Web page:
From candidate’s website platform re active transportation (accessed 2 Oct 2018):
“As more and more people choose cycling as a mode of transportation, the city must continue to grow and enhance its network of cycling routes. Cyclists should not have to chose between sharing the road with vehicles or breaking the law by riding on the sidewalk. In the past several years, the city has taken encouraging step to address this issue. As someone who bikes to work, to school and for enjoyment, I know the sense of safety separated lanes and bike paths provide.
An example of this is the Pembina Highway bike corridor. As this project moves closer to completion, the city can apply the lessons learned to the construction of on-street, separated bike lanes on St. Mary’s and St. Anne’s road. This will provide a safe, direct route from the South Perimeter Highway all the way to downtown. These lessons can also be applied to other similarly sized streets within the city, such as Regent Ave, Grant Ave, Henderson Hwy and McPhillips St, as examples. In order to have a functional, user friendly cycling network, there are several steps the city should take:
Short term goal:
- Increased signage that clearly indicates right of ways, provides reminders to drivers to be aware of cyclists, and shows procedures for turning and moving across bike lanes. Many of the negative interactions between cyclists and drivers is the result of a lack of information over who is supposed to do what. By clearly indicating how to navigate intersections and turning lanes that feature bike traffic, the safety of cyclists can be improved.
Long term goals:
- Continue to focus on protected, on-street bike lanes for the ever-increasing number of cyclists. Separating bikes from cars improves safety for cyclists by reducing the possibility of accidents and collisions.
- Construct wider sidewalks and shared use paths. As the city expands the bike network, it is important to accommodate casual riders, not just commuters. Wider sidewalks are also necessary on streets that are unable to accommodate separated bike lanes. The width of the recently re-done South St. Vital Trail (between 3 and 3.5 meters) is the perfect example of a path able to accommodate pedestrians and cyclists with plenty of room to spare
- Redesigning of intersections so that they better accommodate bike traffic. Even on streets that feature bike lanes, little consideration has been given to how cyclists make left turns without moving onto a sidewalk or cutting through traffic. Moving stop lines back one car length at intersections allows a safe and easy way for those on bikes to establish themselves for left hand turns by being in front of stopped vehicle traffic rather than within it.”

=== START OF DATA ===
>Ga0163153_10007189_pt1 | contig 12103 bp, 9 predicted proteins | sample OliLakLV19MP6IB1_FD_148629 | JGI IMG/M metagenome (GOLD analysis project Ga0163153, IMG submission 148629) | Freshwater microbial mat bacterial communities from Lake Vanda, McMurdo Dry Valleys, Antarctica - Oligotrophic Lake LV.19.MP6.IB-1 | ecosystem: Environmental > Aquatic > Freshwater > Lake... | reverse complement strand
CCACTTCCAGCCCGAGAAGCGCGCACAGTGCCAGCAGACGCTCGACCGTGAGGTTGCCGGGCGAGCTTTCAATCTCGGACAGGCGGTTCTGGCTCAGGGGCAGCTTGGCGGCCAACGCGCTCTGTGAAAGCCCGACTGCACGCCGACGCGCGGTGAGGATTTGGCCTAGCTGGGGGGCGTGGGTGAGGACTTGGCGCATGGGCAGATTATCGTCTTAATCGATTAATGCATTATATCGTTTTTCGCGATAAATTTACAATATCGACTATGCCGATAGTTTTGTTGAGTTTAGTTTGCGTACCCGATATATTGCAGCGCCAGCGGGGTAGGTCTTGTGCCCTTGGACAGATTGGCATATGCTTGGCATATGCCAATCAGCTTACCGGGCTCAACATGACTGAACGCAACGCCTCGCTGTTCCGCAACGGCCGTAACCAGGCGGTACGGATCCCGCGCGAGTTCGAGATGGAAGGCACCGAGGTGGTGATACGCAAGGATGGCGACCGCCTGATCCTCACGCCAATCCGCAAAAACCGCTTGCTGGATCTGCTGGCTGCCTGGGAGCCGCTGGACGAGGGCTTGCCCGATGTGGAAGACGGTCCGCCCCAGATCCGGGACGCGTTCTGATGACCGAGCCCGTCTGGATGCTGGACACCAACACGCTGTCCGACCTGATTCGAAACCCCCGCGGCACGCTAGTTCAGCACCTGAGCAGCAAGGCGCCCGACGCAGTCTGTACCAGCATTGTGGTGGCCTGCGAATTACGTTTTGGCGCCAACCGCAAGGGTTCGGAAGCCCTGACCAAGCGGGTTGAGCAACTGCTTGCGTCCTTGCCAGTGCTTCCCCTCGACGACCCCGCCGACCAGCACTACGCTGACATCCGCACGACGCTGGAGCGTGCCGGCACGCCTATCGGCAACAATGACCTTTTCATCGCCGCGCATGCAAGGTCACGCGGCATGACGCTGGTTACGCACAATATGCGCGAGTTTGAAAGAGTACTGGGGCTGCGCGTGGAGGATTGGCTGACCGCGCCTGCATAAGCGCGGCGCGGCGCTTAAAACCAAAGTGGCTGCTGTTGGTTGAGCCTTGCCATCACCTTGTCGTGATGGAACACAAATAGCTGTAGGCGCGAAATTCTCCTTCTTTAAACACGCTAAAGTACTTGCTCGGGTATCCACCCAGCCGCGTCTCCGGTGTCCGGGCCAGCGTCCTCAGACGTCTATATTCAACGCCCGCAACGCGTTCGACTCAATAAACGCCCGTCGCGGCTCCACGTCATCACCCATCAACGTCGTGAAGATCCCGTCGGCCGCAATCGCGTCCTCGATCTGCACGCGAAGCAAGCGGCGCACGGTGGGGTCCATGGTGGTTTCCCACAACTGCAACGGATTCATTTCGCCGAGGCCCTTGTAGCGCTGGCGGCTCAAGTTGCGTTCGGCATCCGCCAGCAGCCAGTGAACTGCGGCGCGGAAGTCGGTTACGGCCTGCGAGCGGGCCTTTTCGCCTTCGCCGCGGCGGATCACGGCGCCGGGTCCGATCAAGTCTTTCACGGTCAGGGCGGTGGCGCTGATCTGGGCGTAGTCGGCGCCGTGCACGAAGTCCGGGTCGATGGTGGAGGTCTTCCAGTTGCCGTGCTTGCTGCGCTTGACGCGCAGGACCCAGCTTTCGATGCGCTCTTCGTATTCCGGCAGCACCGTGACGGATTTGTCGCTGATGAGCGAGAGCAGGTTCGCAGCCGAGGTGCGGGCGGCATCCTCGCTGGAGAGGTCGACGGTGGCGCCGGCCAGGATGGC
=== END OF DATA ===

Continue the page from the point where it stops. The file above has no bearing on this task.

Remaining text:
From Vote Winnipeg 2018 (Winnipeg Free Press) accessed 2 Oct 2018:
Q: “What is your position on reopening Portage and Main to pedestrians?” Answer not provided.
Q: “What should Winnipeg’s plan be for the future of public and active transit?” “Winnipeg should be prioritizing forms of transportation that will help to lessen the wear and tear on roads, with the added bonus of reducing congestion. The city should require that all road renewal and new infrastructure projects contain an active transportation component. New neighbourhoods should be designed with a focus on walking and cycling, and also be laid out to accommodate transit service. Finally, the city must continue the expansion of the Bus Rapid Transit network, in addition to creating more diamond lanes and priority signals. Overall, the city should have a detailed official plan in regards to both active transportation and public transit and how they are part of the overall transportation network.”
From Winnipeg Votes 2018 (CBC) accessed 18 Oct 2018:
Q: “How would you improve public transit service for people in the St. Norbert-Seine River ward?” “I think one of the big things is to keep investing into rapid transit. While it won’t directly impact the St. Vital area, at least it will have a huge impact on the St. Norbert area, the area closer to the university. The big thing I’d like to see is transitioning from a radial system that we have now, where everything kind of comes outwards from the downtown, to more of a hub-and-spoke system, where the city identifies major hubs within the city — so shopping malls, universities, community centres, where they kind of act as a centre for the area.… They would all meet up at these regional hubs, and then from there, there would be direct buses from there to the downtown, or from those hubs to other hubs within the city.”
Q: “What’s your vision for the future of this ward (and for the city)?” “The whole reason I’m running is that I don’t feel like the current council, or most of the other candidates, have a vision for not just next year or two years from now, but 10 or 20 or 30 years from now. And as someone who’s in the 18- to 25-year-old voting demographic, I’m going to be one of the people that has to deal with decisions that are made now, and pay for decisions that are made now. So rather than the city saying, “Well, we have to spend X number of hundreds of millions of dollars on building new roads,” I’d rather see them say, “Well, maybe if we spent some of this money on improving transit service, or making it easier and safer for more people to cycle or walk to work. Maybe we don’t have to spend as much money on this thing in the long term.”
The candidate completed the 2018 all-candidate environmental survey: A coalition of Winnipeg Environmental Organizations compiled questions for an all-candidate (Mayoral and Councilor) survey with questions relating to the environment, including AT.